'What if we had our own firm' Partners: From their Westminster law office, two women attorneys specialize in family law -- separation, custody and divorce -- and education law -- representing children with disabilities in educational services.

November 03, 1996|By Mike Farabaugh | Mike Farabaugh,SUN STAFF

The two attorneys running Carroll County's only all-female law firm are daughters of Sparrows Point steelworkers with a strong desire to help their clients in and out of the courtroom.

Despite their similar roots, Kathi Hill, 38, a former assistant state's attorney in Carroll, and Zoa Barnes, 40, who used to work as a civilian in the field of biomedicine and genetics at Fort Detrick in Frederick, did not meet until 1990.

"I entered law school, began working as a law clerk and got to know Kathi in her role as a prosecutor," Barnes, who also has been a volunteer counselor, said last week.

"We also got to know each other while working in 1993 to obtain a federal grant for the Children's Advocacy Center of Carroll County," said Hill, who specialized in prosecuting sex and child-abuse offenders in the state's attorney's office.

Their friendship evolved from the working relationship. Conversations of "what if we had our own law firm " evolved as the women learned that helping people was high on both their lists of priorities.

In June they formed Hill and Barnes, operating from a second-floor converted residence on North Center Street in Westminster.

The partners prefer to interview prospective clients together and refer cases that would require defending violent offenders to other attorneys.

"We will not accept those kinds of cases," said Hill, a prosecutor for 12 years in Carroll County and for about 18 months in Howard County.

Hill said she doesn't see the move from prosecutor to defense attorney as a career change.

"If anything, I've expanded," she said. "I can help victims more now than as a prosecutor."

A recent advertisement states that Hill and Barnes specialize in family law -- separation, custody and divorce -- and education law -- representing children with disabilities in educational services.

The women say they believe early intervention, especially in domestic and educational disputes, can defuse legal difficulties before they escalate and require costly litigation.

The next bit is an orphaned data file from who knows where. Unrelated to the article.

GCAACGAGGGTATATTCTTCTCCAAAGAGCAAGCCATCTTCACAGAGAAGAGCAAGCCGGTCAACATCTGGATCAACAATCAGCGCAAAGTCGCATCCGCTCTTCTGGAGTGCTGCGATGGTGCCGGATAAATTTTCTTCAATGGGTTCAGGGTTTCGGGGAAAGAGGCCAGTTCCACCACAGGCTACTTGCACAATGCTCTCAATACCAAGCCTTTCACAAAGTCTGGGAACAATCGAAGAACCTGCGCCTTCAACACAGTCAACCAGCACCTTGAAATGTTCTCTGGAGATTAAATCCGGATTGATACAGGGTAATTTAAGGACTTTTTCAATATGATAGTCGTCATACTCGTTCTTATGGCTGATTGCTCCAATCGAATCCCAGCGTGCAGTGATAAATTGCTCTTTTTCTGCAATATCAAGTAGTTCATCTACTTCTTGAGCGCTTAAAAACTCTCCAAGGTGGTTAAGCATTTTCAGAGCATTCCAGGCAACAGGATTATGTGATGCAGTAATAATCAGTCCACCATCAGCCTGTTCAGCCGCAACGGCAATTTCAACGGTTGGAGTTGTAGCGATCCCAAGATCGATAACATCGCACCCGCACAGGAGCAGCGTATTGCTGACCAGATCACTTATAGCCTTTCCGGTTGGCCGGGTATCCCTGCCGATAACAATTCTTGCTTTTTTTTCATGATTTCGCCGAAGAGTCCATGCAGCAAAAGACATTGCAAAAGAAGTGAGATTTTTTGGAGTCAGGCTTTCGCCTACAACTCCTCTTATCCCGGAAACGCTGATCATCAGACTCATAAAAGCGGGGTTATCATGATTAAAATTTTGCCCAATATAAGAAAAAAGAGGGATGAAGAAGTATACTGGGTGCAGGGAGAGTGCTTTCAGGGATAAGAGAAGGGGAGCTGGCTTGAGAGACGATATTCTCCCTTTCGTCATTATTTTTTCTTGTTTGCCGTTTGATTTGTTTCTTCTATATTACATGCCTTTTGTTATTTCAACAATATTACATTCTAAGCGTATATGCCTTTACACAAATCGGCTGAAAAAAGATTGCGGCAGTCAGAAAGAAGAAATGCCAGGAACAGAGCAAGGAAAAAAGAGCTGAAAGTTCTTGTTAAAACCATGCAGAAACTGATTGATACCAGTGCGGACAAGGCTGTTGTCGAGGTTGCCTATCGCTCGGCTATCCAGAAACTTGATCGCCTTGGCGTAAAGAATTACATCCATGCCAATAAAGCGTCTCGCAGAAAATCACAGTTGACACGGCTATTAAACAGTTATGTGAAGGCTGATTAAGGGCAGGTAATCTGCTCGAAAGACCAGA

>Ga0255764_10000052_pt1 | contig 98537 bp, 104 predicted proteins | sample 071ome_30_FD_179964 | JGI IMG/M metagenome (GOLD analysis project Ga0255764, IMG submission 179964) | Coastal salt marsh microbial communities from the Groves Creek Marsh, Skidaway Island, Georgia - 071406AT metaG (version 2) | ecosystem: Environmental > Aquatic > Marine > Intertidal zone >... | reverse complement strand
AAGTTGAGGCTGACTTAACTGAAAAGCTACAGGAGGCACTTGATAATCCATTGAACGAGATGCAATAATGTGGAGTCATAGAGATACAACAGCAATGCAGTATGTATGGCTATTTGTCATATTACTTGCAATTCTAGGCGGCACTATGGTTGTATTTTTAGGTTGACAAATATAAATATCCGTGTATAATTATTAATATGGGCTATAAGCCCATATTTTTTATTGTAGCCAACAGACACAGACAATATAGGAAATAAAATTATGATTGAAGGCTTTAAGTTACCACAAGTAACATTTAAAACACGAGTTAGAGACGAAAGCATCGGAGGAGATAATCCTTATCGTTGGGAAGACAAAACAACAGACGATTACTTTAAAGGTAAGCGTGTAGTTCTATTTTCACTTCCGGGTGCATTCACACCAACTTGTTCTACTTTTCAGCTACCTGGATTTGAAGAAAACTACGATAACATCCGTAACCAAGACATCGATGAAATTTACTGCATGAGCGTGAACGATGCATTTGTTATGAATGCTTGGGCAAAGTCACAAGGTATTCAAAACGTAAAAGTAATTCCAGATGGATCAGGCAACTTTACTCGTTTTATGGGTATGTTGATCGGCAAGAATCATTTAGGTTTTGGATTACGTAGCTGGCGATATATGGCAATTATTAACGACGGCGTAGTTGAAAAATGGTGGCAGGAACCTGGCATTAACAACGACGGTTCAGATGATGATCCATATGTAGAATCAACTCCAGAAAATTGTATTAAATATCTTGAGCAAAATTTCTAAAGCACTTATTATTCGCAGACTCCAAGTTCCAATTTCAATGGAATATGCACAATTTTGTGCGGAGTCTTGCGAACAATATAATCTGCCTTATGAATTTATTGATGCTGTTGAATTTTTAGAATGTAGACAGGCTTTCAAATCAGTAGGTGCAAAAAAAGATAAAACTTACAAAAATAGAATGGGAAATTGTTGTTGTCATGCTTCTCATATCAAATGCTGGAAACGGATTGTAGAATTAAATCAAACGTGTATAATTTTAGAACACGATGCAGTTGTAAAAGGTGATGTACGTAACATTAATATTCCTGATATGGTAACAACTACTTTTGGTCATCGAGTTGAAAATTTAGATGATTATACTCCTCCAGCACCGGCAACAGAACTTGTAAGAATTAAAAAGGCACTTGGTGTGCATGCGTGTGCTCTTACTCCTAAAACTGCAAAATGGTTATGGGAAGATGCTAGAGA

"We're not here to sue the school systems, but to help get better educational services for the children," Barnes said.

"We want to work within the system and make it work," Hill said.

They're also looking to help those who need legal assistance with traffic violations, drunken driving and guardianship problems.

Choosing Carroll County as the location for their law firm was never in doubt, the lawyers said.

"The nonprofit agencies and services are outstanding in Carroll County," Hill said.

"We've both been involved with these services over the years and know how good they are. It's easy to recommend to a client leaving our office to go straight to one of those agencies to get the help they need," Barnes said.

Such help could include temporary shelter for an abused spouse, mental health care, food and clothing for a child in need, counseling, or parent classes.

The lawyers said their experience with community agencies and the cooperation among agencies make their job easier.

Such an approach, the women said, is akin to a doctor treating a patient with back pain. A doctor can write a prescription for pain medication, but also can order physical therapy to strengthen the patient's weakened muscles.

Pub Date: 11/03/96

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